When they checked all three plants’ nitrogen levels, Dr. Lin said, they found that the sundew and the false asphodel had absorbed roughly the same amount of nitrogen isotopes. And to clinch it, the hairs on the false asphodel’s stem secreted a phosphatase, a digestive enzyme many carnivorous plant species use to pull phosphorus from insects. The Western false asphodel was indeed digesting prey.
“We found that the nutrients went into the flowers and fruits at first,” Dr. Lin said, suggesting that the extra nutrition from the insects was helping the plant reproduce. And while further studies are necessary, it is possible that the plant stores excess insect nutrients in its roots to aid in the next year’s flowering season.
So far, the Western false asphodel is unique among predatory plants: No other species uses only flower stalks to capture prey. “Most will avoid having their traps around their reproductive parts because it would capture or kill their pollinators, which is obviously bad for them,” Dr. Lin said. “That this one does is quite unusual.”
To get around this problem, Dr. Lin said, the plant’s hairs and secretions seem to be adapted to target only very small prey — mosquitoes and tiny flies — and are most likely too weak to accidentally snag a butterfly or bee.
While other plants have similar adhesive hairs, they use them for defense and not digestion.Credit…Qianshi Lin
Western false asphodels may be a new example of how certain plants adapt previously existing structures toward carnivory. Plants like the sticky purple geranium and tomato also have adhesive hairs on their surfaces, which are generally considered to function as a defense mechanism. But once you’re already trapping insects, Dr. Lin said, it might be a relatively short evolutionary step for plants growing in impoverished settings to start digesting them.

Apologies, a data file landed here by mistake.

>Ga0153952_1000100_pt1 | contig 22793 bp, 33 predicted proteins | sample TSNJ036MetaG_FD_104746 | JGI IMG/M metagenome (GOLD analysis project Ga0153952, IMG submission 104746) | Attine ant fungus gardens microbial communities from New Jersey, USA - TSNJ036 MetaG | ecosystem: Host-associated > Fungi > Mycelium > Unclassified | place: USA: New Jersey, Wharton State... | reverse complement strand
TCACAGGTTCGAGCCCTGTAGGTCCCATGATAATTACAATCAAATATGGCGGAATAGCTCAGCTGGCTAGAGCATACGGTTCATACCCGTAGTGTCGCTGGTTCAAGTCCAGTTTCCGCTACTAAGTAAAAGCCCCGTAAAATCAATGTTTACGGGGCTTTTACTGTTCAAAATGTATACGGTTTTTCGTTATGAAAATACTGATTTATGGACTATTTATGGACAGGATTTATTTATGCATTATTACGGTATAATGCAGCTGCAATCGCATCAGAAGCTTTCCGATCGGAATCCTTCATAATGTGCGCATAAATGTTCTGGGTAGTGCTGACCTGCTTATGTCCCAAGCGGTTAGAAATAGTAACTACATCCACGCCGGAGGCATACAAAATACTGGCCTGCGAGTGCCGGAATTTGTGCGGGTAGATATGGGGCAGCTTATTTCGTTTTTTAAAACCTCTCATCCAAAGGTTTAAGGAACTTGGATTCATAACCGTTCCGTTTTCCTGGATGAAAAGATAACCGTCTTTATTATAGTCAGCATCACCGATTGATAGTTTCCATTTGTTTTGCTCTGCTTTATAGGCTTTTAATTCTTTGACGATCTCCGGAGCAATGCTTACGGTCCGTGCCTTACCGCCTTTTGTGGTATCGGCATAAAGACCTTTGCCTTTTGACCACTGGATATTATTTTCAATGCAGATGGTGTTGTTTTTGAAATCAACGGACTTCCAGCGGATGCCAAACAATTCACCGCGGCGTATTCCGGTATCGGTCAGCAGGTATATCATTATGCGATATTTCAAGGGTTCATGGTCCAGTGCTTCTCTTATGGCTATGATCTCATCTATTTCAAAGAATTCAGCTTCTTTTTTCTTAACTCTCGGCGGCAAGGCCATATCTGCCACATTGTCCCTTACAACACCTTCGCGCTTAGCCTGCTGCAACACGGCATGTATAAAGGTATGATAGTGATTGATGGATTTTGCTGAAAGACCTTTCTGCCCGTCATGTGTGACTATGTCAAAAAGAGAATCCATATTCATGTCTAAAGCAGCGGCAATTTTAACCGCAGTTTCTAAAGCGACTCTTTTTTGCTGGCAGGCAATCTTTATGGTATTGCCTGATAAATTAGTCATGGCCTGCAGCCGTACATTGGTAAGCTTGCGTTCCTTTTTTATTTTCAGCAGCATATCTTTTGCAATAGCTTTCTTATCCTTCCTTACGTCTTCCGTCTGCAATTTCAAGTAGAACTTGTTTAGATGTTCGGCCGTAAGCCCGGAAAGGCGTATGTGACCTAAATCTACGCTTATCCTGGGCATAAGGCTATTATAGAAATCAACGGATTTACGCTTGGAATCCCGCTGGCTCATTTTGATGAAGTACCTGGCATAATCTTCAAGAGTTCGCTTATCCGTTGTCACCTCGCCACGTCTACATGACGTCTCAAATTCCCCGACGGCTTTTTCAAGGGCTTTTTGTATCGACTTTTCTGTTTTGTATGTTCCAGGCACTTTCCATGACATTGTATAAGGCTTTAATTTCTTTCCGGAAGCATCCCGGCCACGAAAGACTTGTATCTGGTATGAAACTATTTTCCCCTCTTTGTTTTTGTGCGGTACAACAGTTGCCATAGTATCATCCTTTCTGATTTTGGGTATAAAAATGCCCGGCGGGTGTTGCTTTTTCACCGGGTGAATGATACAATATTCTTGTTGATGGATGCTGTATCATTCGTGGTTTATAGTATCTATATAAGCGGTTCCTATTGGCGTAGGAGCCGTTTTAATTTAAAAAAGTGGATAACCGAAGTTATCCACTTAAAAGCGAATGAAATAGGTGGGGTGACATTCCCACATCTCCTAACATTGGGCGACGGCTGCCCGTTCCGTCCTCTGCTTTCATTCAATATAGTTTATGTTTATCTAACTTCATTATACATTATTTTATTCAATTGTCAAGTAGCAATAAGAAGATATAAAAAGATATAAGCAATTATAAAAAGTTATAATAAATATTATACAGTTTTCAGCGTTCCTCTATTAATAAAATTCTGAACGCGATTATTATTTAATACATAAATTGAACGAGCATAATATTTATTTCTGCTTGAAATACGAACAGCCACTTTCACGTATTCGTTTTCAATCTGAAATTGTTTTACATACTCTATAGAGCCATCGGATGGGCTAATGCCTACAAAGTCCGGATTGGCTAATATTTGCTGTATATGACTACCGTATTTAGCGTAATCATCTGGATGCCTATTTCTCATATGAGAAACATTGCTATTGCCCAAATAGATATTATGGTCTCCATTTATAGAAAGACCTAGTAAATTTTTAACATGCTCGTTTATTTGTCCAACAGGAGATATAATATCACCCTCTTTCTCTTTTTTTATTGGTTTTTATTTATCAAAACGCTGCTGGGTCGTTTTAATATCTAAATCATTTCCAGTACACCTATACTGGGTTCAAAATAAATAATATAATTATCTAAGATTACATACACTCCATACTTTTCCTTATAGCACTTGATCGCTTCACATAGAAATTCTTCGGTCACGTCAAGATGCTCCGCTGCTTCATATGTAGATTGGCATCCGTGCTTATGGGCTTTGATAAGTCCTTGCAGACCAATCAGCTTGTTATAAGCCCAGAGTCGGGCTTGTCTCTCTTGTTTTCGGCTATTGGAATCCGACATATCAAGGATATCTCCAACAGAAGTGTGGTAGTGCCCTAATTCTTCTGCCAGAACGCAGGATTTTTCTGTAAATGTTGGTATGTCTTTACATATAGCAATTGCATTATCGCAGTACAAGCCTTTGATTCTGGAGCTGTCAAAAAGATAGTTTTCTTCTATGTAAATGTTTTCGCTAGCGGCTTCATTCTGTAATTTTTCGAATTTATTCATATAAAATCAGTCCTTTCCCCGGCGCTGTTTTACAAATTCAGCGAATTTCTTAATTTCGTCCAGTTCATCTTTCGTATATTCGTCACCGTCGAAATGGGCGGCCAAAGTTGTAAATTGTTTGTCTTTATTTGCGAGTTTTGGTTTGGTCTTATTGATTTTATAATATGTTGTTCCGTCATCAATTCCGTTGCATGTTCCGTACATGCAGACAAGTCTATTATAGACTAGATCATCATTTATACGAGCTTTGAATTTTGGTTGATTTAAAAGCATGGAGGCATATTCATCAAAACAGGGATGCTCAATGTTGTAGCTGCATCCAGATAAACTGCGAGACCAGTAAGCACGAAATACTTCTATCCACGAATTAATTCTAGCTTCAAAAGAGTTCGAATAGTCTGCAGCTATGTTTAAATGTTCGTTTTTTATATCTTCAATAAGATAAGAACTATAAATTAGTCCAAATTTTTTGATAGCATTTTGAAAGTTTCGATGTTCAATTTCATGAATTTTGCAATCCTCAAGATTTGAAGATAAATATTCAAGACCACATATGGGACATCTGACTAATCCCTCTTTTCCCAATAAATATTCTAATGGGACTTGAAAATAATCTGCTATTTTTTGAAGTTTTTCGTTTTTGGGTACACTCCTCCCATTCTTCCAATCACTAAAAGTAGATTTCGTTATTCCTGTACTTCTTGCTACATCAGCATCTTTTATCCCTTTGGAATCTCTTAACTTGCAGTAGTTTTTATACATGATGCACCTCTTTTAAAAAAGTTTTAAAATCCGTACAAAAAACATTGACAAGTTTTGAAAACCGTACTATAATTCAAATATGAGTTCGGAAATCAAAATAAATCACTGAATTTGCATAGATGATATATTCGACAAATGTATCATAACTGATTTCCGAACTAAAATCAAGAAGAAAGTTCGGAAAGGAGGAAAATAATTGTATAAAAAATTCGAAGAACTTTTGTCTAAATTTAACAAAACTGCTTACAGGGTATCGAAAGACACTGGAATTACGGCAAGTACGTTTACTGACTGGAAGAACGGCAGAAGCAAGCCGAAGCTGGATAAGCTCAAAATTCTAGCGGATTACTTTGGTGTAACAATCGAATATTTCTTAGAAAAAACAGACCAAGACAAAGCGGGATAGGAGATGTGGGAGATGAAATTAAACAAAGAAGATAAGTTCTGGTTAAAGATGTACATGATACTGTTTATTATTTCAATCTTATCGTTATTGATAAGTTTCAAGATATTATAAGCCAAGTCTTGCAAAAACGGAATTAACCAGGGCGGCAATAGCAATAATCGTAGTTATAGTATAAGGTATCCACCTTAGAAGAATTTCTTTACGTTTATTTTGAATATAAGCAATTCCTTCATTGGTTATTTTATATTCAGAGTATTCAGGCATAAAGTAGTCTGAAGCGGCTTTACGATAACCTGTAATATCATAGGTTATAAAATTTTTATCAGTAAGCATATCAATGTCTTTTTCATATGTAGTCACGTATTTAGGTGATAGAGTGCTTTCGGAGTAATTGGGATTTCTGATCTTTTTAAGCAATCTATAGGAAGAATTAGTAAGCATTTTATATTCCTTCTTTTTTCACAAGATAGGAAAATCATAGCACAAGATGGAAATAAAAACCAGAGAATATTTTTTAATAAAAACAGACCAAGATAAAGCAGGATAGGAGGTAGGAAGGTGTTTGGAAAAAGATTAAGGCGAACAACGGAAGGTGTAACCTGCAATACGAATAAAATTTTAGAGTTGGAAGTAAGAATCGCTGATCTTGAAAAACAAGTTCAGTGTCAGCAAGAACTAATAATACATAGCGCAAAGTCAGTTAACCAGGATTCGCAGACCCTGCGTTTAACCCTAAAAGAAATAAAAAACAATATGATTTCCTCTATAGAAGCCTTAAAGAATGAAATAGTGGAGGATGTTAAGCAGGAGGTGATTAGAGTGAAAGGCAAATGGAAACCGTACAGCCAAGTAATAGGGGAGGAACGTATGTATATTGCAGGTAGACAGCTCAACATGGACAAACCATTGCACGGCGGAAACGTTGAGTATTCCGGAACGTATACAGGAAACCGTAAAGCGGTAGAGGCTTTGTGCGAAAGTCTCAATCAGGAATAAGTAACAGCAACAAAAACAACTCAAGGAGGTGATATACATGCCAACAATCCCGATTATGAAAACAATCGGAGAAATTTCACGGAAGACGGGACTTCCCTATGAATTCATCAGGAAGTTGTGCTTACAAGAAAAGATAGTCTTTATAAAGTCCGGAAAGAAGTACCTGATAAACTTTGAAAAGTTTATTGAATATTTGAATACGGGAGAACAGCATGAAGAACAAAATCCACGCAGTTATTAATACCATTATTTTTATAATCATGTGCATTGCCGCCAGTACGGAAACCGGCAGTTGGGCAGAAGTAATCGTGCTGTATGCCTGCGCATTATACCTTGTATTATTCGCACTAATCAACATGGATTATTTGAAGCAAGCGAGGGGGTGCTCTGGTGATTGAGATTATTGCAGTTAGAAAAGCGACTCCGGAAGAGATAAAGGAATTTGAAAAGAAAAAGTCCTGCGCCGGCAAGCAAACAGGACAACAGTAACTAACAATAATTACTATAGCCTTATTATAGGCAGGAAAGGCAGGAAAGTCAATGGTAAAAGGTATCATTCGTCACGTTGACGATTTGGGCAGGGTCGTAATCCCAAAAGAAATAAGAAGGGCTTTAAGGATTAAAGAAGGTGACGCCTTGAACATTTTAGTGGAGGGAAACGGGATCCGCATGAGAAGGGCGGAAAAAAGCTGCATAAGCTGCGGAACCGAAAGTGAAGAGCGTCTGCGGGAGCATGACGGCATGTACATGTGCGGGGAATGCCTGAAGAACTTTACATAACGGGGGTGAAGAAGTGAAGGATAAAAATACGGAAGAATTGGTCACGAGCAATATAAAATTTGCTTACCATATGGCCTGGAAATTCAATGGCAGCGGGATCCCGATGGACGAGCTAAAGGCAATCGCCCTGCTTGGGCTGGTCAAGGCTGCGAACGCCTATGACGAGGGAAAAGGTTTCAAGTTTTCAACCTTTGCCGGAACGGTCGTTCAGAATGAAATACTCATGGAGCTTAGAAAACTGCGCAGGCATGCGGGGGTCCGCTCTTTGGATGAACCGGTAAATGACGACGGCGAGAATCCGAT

Does that count as full-on carnivory, though? Andreas Fleischmann, curator of vascular plants at the Bavarian Natural History Collections, said that in his opinion, the main criterion for carnivorous plants isn’t whether the plant digests insects, but whether it attracts them.
The false asphodel has not yet been shown to actively lure in the insects it eats, he said. A vast majority of carnivorous plants intentionally lure prey toward specialized leaf traps through tantalizing scent and striking colors. The false asphodel may represent a different evolutionary strategy: Waste not the insects you defensively kill, Dr. Fleischmann said.
Either way, the study raises the intriguing possibility that there are other species of plant — perhaps even familiar ones — whose insect-digesting ways haven’t yet been noticed. The Western false asphodel has three sister species that have yet to be tested, and may also be carnivorous.
“It’s a good reminder that we still don’t know much about the ecology of a lot of individual plant species, even in well-known environments,” Dr. Lin said.